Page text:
But whatever the processes, and we may be wise to accept traditional invocations of divine providence and guidance which transcend and make irrelevant any sociological pattern-finding, this third group among British Muslims confronts certain sharp problems of self-definition. Egyptian, or Indonesian, or Indian Muslims becoming British do so slowly, perhaps over two or three generations. The identity problems can be sharp: in particular, there can be painful challenges to the hopes and expectations of parents. But the process is gentle in comparison with the abrupt jolt, which typically welcomes the convert. The signposts of the universe are not adjusted slowly, but all at once.

The initial and quite understandable response of many newcomers is to become an absolutist. Everything going on among pious Muslims is angelic; everything outside the circle of the faith is demonic. The appeal of this outlook lies in its simplicity. The newly rearranged landscape upon which the convert looks is seen in satisfying black and white terms of Them versus Us, good against evil.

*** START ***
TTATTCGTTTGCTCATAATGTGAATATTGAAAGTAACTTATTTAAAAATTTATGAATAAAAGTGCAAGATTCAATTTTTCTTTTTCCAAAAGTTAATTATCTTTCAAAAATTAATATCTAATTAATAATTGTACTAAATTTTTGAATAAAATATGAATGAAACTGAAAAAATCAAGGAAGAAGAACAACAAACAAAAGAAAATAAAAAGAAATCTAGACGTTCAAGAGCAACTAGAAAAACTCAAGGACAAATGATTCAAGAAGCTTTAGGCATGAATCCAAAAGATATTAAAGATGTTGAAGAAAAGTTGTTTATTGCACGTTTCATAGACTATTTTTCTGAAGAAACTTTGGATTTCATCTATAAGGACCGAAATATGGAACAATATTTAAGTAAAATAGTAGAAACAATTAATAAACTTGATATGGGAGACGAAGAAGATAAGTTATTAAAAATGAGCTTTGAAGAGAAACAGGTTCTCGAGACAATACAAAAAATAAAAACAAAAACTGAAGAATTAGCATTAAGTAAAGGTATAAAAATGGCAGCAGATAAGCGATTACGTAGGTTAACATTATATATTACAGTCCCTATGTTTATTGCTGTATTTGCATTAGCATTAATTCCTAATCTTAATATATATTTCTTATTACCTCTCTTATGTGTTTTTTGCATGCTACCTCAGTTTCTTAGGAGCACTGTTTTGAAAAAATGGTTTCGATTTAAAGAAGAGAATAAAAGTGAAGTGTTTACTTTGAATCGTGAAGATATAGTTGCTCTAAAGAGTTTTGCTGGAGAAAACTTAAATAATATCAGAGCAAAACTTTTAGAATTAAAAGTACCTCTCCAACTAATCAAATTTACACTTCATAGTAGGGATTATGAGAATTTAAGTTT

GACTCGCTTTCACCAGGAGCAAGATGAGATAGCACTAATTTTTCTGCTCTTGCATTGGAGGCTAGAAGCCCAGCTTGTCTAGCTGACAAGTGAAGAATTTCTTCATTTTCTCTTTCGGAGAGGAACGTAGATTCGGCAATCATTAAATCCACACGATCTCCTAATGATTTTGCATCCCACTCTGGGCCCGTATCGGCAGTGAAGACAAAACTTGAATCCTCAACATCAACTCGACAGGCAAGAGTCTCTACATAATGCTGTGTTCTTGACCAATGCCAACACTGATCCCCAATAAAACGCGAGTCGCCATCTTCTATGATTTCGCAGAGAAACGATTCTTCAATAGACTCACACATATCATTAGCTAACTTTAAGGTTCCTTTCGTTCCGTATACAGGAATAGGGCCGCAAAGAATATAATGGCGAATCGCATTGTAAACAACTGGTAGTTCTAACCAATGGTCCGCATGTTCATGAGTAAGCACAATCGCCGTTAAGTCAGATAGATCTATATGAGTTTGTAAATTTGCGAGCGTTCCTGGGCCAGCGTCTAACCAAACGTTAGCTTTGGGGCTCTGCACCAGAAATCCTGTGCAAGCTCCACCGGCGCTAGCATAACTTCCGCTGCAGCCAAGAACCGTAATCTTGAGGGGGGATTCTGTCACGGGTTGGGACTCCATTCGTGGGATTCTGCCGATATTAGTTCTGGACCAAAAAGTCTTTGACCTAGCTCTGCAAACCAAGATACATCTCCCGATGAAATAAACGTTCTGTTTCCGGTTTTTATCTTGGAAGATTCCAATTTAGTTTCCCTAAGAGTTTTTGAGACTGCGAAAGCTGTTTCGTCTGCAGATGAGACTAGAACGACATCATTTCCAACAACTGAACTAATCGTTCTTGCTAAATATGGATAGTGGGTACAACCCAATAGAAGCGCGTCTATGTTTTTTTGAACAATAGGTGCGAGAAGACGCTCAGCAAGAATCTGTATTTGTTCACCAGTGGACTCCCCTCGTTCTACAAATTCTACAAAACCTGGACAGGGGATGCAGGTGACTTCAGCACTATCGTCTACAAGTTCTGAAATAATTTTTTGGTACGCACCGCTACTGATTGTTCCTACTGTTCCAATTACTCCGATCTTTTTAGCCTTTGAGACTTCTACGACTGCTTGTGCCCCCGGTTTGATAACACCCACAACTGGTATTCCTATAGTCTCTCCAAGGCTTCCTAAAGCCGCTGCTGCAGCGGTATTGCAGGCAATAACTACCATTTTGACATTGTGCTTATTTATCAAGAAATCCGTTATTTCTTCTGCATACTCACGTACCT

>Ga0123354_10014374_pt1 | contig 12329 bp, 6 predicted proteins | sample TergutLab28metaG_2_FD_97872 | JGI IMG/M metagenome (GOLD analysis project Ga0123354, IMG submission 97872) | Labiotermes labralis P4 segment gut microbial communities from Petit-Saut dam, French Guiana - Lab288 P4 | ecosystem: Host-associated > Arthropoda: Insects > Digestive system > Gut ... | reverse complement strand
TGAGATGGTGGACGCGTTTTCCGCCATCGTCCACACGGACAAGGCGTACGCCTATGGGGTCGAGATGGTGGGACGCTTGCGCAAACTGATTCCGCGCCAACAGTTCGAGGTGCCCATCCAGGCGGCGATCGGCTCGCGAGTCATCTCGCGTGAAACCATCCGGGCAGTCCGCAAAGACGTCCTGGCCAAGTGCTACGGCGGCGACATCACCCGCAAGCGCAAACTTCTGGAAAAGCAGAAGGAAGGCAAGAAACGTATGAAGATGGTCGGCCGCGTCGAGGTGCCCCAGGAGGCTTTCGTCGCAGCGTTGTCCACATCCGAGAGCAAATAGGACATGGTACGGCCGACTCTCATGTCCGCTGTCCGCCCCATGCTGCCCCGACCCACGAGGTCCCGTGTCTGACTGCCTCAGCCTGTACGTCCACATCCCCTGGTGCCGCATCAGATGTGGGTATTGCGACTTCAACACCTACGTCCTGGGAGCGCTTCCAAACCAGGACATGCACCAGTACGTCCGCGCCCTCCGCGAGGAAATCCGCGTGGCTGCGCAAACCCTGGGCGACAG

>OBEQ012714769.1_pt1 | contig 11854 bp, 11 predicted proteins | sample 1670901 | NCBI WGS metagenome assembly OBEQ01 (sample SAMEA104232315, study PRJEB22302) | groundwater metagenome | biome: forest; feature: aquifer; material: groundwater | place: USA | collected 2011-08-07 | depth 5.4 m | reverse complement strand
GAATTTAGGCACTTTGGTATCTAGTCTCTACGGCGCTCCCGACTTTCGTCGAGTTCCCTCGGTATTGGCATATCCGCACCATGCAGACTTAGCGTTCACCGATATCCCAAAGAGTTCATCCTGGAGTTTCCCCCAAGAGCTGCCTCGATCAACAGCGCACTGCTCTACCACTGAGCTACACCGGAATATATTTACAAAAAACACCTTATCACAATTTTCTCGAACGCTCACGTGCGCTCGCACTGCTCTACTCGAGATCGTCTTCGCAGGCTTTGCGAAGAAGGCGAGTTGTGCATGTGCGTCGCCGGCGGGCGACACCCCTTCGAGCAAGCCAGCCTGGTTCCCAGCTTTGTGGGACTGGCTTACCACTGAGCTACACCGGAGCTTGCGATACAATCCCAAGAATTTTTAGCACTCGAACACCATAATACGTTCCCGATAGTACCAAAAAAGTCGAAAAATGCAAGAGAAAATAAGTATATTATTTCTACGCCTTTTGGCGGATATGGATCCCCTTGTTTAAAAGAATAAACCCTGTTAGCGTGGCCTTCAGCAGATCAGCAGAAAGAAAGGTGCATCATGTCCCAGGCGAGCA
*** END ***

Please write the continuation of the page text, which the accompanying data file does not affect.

This mindset is sometimes called ‘convertitis’. It is a common illness, which can make those who have caught it rather difficult to deal with. Fortunately, it almost always wears off. The only exceptions are those weak souls who imagine that the buzz of excitement caused by their absolutist, Manichean division of the world was a necessary part of Islamic piety, or even that it has some spiritual significance. Such people are often condemned to wander from faction to faction, always joining something new, in an attempt to regain the initial excitement engendered by their conversion.